Someone Stole $5 Million Worth of Bitcoin this Weekend

Someone Stole $5 Million Worth of Bitcoin this Weekend

Bitcoins

The second largest Bitcoin exchange service is now offline.

One of the largest Bitcoin-currency exchanges in the world is currently offline, after an unknown thief made off with $5 million of its cryptocurrency holdings.

Bitstamp, which is based in the U.K., is one of the go-to sites for people who want to store Bitcoin online, or exchange the cryptocurrency for real-world cash. Bitcoins are stored in "wallets," be it your own wallet, or a larger one controlled by a company like Bitstamp.

This weekend, Bitstamp suspended operations after "one of Bitstamp's operational wallets was compromised," early on Sunday. Bitstamp says it stores the majority of its customer's Bitcoin offline in "cold storage," meaning computer systems completely cut off from the Internet. But Bitstamp "maintains a small fraction of customer bitcoins in online systems." So 19,000 Bitcoins (worth roughly USD $5 million) is apparently a small amount. Bitstamp's full statement on the theft is included below.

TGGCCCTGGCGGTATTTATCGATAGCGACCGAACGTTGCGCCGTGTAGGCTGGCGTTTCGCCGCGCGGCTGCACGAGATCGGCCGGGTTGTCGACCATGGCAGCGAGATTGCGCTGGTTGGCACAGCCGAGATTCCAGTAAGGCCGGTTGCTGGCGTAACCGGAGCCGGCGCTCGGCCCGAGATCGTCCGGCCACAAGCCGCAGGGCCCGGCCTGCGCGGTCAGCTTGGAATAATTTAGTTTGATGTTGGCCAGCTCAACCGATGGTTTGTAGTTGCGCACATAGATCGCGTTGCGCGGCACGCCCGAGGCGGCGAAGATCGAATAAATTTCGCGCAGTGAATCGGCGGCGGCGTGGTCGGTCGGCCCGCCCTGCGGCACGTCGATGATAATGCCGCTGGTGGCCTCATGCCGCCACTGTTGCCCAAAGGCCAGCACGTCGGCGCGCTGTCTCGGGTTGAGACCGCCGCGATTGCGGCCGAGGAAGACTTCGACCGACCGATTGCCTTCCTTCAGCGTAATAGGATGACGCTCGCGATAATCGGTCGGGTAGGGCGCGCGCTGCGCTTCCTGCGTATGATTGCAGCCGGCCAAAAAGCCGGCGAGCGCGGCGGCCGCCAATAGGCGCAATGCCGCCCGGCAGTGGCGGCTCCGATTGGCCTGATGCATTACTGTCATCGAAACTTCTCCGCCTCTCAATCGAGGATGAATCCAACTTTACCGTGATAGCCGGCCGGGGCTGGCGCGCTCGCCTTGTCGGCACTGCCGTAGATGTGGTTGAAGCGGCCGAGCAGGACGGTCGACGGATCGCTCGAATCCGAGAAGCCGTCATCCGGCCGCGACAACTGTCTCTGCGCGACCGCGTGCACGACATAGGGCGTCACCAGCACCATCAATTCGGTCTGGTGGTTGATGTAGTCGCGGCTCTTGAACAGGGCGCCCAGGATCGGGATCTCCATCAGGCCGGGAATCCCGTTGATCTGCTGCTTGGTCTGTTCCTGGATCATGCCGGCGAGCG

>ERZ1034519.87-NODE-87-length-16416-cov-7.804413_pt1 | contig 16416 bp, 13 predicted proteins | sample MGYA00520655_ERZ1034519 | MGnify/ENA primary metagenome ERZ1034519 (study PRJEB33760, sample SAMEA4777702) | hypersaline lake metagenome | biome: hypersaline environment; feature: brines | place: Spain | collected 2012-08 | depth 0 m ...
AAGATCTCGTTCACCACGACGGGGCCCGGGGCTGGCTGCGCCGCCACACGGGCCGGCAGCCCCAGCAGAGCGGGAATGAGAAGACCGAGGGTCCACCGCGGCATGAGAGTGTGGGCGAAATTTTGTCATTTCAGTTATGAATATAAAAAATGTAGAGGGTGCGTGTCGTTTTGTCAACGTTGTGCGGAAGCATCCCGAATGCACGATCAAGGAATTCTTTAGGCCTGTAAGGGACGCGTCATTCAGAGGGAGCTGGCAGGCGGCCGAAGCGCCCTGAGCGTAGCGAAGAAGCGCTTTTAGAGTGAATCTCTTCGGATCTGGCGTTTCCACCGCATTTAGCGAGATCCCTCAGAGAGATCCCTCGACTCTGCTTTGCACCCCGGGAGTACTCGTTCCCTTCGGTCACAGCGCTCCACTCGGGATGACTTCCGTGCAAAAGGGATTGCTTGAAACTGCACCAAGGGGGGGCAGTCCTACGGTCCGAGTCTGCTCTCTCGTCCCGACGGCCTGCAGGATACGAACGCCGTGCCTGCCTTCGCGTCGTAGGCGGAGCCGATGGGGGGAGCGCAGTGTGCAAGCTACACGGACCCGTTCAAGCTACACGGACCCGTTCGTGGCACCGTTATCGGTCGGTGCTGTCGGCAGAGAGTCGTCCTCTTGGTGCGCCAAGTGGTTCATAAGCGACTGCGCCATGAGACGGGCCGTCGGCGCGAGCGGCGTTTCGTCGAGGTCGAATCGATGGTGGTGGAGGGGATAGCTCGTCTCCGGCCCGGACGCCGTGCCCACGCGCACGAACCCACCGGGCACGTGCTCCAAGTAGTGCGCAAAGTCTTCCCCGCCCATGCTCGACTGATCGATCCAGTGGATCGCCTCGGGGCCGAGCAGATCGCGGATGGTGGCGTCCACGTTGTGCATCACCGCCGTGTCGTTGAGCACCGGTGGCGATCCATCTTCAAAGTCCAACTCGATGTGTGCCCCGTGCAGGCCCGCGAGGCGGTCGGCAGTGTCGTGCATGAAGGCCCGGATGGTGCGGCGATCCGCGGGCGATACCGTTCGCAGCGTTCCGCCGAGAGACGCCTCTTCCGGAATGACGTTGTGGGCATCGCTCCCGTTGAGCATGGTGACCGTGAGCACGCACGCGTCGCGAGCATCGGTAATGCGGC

Along with suspending operations, Bitstamp has asked that its customers immediately stop making "deposits to previously issued Bitcoin deposit addresses."

Bitstamp insists that, while operations are currently suspended, customers of the service will have access to their full funds soon, and no customer will lose Bitcoin as a result of the theft.

Whether or not customers will lose money is another story, however, as the theft has contributed to a sizable drop in Bitcoin's worth -- down to a low of about $260 on Sunday (compared to $314 on Saturday morning). The price has since rebounded to between $280-$285 (depending on which index you use).

While Bitstamp is assuring customers that no Bitcoin will be lost, this certainly serves as a warning that the world of cryptocurrency is fraught with peril (and no guarantees of money safety, as is afforded by many governments with more...official currencies).

Source: CNBC